1. genetics (also a primary factor in the Modern Synthesis),
  2. molecular biology and analysis (namely, phylogenetics and systematics);
  3. comparative analysis;
  4. mathematical modeling and computer simulations; and
  5. the role of ecology.[4]:5

Ecologists became aware that the ecological factors behind speciation were under-represented. This saw the growth in research concerning ecology's role in facilitating speciation — rightly designated ecological speciation.[4]:4 This focus on ecology generated a host of new terms relating to the barriers to reproduction[17] (e.g. allochronic speciation, in which gene flow is reduced or removed by timing of breeding periods; or habitat isolation, in which species occupy different habitats within the same area). Sympatric speciation, regarded by Mayr as unlikely, has become widely accepted.[29][30][31] Research on the influence of natural selection on speciation, including the process of reinforcement, has grown.[32]

Researchers have long debated the roles of sexual selection, natural selection, and genetic drift in speciation.[4]:383 Darwin extensively discussed sexual selection, with his work greatly expanded on by Ronald Fisher; however, it was not until 1983 that the biologist Mary Jane West-Eberhard recognized the importance of sexual selection in speciation.[33][4]:3 Natural selection plays a role in that any selection towards reproductive isolation can result in speciation — whether indirectly or directly. Genetic drift has been widely researched from the 1950s onwards, especially with peak-shift models of speciation by genetic drift.[4]:388 Mayr championed founder effects, in which isolated individuals, like those found on islands near a mainland, experience a strong population bottleneck, as they contain only a small sample of the genetic variation in the main population.[4]:390[34] Later, other biologists such as Hampton L. Carson, Alan Templeton, Sergey Gavrilets, and Alan Hastings developed related models of speciation by genetic drift, noting that islands were inhabited mostly by endemic species.[35] Selection's role in speciation is widely supported, whereas founder effect speciation is not,[4]:410 having been subject to a number of criticisms.[36]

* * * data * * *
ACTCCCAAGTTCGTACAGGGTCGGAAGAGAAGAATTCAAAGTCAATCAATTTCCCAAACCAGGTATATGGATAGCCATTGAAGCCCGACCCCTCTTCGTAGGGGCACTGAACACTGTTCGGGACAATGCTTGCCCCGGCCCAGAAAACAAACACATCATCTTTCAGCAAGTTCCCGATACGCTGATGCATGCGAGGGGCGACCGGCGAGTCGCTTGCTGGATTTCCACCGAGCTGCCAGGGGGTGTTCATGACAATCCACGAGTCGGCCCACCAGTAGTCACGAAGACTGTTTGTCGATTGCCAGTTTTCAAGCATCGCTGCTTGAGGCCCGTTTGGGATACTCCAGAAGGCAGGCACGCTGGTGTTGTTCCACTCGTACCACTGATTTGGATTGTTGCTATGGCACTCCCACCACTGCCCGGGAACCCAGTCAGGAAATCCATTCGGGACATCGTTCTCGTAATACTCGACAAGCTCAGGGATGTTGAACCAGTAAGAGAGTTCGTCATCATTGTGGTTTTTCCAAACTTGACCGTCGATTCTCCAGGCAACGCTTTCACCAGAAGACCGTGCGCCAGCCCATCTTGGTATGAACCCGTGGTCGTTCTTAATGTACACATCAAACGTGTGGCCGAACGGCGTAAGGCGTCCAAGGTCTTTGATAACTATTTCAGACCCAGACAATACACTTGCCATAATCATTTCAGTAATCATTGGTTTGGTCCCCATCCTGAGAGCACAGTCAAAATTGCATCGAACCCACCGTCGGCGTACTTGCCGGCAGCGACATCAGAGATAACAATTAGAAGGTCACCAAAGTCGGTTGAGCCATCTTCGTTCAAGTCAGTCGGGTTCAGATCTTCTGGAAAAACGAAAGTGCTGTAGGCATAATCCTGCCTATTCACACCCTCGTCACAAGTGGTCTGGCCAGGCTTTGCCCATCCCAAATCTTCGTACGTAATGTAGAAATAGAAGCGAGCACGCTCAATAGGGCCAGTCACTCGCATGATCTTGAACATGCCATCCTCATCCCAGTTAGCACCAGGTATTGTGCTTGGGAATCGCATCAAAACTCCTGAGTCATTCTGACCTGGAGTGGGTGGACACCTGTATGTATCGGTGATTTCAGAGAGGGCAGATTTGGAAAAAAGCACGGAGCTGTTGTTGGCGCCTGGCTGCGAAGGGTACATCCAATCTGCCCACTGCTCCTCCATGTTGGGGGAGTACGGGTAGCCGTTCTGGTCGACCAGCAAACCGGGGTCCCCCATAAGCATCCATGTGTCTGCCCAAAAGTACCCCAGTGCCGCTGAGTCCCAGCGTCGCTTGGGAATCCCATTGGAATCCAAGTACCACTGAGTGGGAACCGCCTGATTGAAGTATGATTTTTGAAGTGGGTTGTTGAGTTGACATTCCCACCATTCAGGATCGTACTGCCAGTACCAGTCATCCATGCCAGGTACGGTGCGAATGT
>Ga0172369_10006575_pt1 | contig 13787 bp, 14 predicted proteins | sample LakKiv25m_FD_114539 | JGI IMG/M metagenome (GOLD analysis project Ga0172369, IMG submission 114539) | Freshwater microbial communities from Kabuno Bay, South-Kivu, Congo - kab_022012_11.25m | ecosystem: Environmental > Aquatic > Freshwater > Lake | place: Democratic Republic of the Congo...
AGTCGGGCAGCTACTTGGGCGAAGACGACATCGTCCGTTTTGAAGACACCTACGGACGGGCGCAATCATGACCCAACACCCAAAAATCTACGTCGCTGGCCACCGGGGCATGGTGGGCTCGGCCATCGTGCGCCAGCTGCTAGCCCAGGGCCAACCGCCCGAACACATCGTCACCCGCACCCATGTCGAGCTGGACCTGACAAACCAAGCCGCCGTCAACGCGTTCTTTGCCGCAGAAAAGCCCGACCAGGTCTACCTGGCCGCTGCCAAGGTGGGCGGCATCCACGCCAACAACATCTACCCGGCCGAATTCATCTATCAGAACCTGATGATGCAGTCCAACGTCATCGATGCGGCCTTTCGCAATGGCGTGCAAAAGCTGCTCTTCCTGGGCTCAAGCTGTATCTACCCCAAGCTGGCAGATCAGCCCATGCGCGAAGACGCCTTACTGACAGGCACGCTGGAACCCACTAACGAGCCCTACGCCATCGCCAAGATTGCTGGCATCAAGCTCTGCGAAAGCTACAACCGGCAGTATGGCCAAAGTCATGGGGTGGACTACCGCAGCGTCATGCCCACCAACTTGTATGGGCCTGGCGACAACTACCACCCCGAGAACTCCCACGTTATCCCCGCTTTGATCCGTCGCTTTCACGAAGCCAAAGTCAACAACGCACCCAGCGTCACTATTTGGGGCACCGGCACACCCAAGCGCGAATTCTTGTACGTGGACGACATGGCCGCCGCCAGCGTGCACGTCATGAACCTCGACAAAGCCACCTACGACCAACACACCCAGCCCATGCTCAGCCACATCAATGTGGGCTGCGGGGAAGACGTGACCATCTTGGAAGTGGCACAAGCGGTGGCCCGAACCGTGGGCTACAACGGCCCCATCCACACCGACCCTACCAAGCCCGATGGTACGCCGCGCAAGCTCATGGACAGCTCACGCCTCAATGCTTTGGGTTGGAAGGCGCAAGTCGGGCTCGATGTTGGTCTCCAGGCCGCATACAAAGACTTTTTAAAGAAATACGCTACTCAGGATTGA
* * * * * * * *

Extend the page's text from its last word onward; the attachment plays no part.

Classification debate[edit]

Speciation represented as a continuum of gene flow where equals the rate of gene exchange. The three primary geographic modes of speciation (allopatric, parapatric, and sympatric) can exist within this continuum, as well as other non-geographic modes.